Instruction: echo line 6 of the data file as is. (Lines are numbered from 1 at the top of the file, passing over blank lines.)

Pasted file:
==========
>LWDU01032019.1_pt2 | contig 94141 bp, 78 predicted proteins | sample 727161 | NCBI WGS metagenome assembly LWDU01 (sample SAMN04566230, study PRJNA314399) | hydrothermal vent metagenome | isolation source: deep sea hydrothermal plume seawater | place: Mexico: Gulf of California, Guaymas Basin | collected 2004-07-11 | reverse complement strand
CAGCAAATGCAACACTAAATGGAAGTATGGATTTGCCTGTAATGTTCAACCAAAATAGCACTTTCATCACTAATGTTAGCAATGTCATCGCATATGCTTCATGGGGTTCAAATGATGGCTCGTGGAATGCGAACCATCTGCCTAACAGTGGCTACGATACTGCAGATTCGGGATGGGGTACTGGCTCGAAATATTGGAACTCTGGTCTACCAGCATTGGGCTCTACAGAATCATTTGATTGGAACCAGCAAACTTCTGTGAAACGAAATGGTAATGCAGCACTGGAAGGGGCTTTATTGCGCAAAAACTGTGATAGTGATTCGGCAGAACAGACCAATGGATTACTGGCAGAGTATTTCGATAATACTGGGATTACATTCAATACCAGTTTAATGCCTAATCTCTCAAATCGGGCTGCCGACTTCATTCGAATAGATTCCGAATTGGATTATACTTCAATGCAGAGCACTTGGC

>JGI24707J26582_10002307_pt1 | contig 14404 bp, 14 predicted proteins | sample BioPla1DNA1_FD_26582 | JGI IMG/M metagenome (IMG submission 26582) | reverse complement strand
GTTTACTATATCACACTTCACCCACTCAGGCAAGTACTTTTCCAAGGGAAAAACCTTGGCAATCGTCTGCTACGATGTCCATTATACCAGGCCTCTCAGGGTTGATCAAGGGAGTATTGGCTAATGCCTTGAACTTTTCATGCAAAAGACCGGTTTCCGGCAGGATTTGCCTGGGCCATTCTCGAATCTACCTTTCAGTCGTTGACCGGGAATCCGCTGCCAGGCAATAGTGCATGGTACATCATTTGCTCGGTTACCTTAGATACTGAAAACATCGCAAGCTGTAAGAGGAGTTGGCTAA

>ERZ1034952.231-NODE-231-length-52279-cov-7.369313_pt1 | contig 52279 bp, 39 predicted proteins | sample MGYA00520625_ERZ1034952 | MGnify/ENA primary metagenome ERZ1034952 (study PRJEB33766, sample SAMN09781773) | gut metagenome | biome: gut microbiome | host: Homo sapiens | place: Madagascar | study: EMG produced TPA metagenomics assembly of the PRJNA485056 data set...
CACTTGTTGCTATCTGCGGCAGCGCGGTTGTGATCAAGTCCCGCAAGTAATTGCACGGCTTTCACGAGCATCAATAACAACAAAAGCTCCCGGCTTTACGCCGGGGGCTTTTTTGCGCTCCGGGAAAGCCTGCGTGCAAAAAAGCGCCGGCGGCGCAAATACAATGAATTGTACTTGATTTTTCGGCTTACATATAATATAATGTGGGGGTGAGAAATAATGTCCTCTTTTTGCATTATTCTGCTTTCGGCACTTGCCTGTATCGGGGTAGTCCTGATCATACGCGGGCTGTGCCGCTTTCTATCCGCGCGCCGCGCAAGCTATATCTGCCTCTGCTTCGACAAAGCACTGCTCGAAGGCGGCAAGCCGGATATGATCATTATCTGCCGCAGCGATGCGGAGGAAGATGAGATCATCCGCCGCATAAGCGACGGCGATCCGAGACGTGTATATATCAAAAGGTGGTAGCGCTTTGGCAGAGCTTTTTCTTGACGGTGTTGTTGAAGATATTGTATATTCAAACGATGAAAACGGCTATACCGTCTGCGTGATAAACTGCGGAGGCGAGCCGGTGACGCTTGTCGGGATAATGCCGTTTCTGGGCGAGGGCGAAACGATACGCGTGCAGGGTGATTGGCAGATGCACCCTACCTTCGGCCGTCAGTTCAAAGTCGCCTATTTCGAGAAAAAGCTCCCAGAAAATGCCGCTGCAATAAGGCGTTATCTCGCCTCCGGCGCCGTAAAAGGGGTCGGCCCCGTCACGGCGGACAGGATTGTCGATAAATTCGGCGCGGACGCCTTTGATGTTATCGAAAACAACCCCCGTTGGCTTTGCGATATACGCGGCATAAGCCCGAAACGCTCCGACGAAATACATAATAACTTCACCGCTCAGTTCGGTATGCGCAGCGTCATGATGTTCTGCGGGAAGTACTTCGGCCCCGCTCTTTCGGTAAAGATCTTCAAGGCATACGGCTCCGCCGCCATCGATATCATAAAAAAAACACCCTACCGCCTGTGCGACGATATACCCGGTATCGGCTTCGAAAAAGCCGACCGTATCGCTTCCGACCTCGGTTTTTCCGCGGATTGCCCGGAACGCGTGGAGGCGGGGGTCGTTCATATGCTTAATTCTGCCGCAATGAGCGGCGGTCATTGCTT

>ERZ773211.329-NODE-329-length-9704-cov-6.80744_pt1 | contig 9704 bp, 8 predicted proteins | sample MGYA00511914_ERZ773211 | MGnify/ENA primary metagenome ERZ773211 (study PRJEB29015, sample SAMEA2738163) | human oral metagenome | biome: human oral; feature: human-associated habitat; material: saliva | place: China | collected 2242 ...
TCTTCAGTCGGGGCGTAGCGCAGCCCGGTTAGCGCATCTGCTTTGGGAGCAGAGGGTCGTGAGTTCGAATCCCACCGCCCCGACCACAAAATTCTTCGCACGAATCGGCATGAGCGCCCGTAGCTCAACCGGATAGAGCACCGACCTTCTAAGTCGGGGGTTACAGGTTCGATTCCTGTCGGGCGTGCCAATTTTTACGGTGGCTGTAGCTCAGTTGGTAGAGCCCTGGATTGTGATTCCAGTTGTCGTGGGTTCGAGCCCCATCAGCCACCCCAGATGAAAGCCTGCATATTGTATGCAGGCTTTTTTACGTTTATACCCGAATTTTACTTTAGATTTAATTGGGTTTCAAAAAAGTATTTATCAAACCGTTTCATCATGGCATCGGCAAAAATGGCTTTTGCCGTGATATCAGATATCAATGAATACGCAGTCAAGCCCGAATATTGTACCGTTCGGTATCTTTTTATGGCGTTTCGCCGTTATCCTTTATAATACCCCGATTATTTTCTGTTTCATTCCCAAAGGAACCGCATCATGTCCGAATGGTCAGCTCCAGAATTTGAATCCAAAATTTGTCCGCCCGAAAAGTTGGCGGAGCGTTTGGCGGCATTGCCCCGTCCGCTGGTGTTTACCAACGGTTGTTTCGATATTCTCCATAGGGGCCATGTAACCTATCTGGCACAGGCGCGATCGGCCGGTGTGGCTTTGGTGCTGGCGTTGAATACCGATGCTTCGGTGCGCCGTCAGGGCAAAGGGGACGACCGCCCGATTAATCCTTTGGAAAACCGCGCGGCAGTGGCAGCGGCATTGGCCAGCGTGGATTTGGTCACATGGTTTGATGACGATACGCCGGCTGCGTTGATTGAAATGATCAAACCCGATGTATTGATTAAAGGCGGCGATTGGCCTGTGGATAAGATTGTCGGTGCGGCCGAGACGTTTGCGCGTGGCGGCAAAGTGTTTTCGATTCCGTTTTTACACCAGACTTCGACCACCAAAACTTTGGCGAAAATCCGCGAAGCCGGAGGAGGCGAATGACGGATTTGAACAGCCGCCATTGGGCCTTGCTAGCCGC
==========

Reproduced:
CACTTGTTGCTATCTGCGGCAGCGCGGTTGTGATCAAGTCCCGCAAGTAATTGCACGGCTTTCACGAGCATCAATAACAACAAAAGCTCCCGGCTTTACGCCGGGGGCTTTTTTGCGCTCCGGGAAAGCCTGCGTGCAAAAAAGCGCCGGCGGCGCAAATACAATGAATTGTACTTGATTTTTCGGCTTACATATAATATAATGTGGGGGTGAGAAATAATGTCCTCTTTTTGCATTATTCTGCTTTCGGCACTTGCCTGTATCGGGGTAGTCCTGATCATACGCGGGCTGTGCCGCTTTCTATCCGCGCGCCGCGCAAGCTATATCTGCCTCTGCTTCGACAAAGCACTGCTCGAAGGCGGCAAGCCGGATATGATCATTATCTGCCGCAGCGATGCGGAGGAAGATGAGATCATCCGCCGCATAAGCGACGGCGATCCGAGACGTGTATATATCAAAAGGTGGTAGCGCTTTGGCAGAGCTTTTTCTTGACGGTGTTGTTGAAGATATTGTATATTCAAACGATGAAAACGGCTATACCGTCTGCGTGATAAACTGCGGAGGCGAGCCGGTGACGCTTGTCGGGATAATGCCGTTTCTGGGCGAGGGCGAAACGATACGCGTGCAGGGTGATTGGCAGATGCACCCTACCTTCGGCCGTCAGTTCAAAGTCGCCTATTTCGAGAAAAAGCTCCCAGAAAATGCCGCTGCAATAAGGCGTTATCTCGCCTCCGGCGCCGTAAAAGGGGTCGGCCCCGTCACGGCGGACAGGATTGTCGATAAATTCGGCGCGGACGCCTTTGATGTTATCGAAAACAACCCCCGTTGGCTTTGCGATATACGCGGCATAAGCCCGAAACGCTCCGACGAAATACATAATAACTTCACCGCTCAGTTCGGTATGCGCAGCGTCATGATGTTCTGCGGGAAGTACTTCGGCCCCGCTCTTTCGGTAAAGATCTTCAAGGCATACGGCTCCGCCGCCATCGATATCATAAAAAAAACACCCTACCGCCTGTGCGACGATATACCCGGTATCGGCTTCGAAAAAGCCGACCGTATCGCTTCCGACCTCGGTTTTTCCGCGGATTGCCCGGAACGCGTGGAGGCGGGGGTCGTTCATATGCTTAATTCTGCCGCAATGAGCGGCGGTCATTGCTT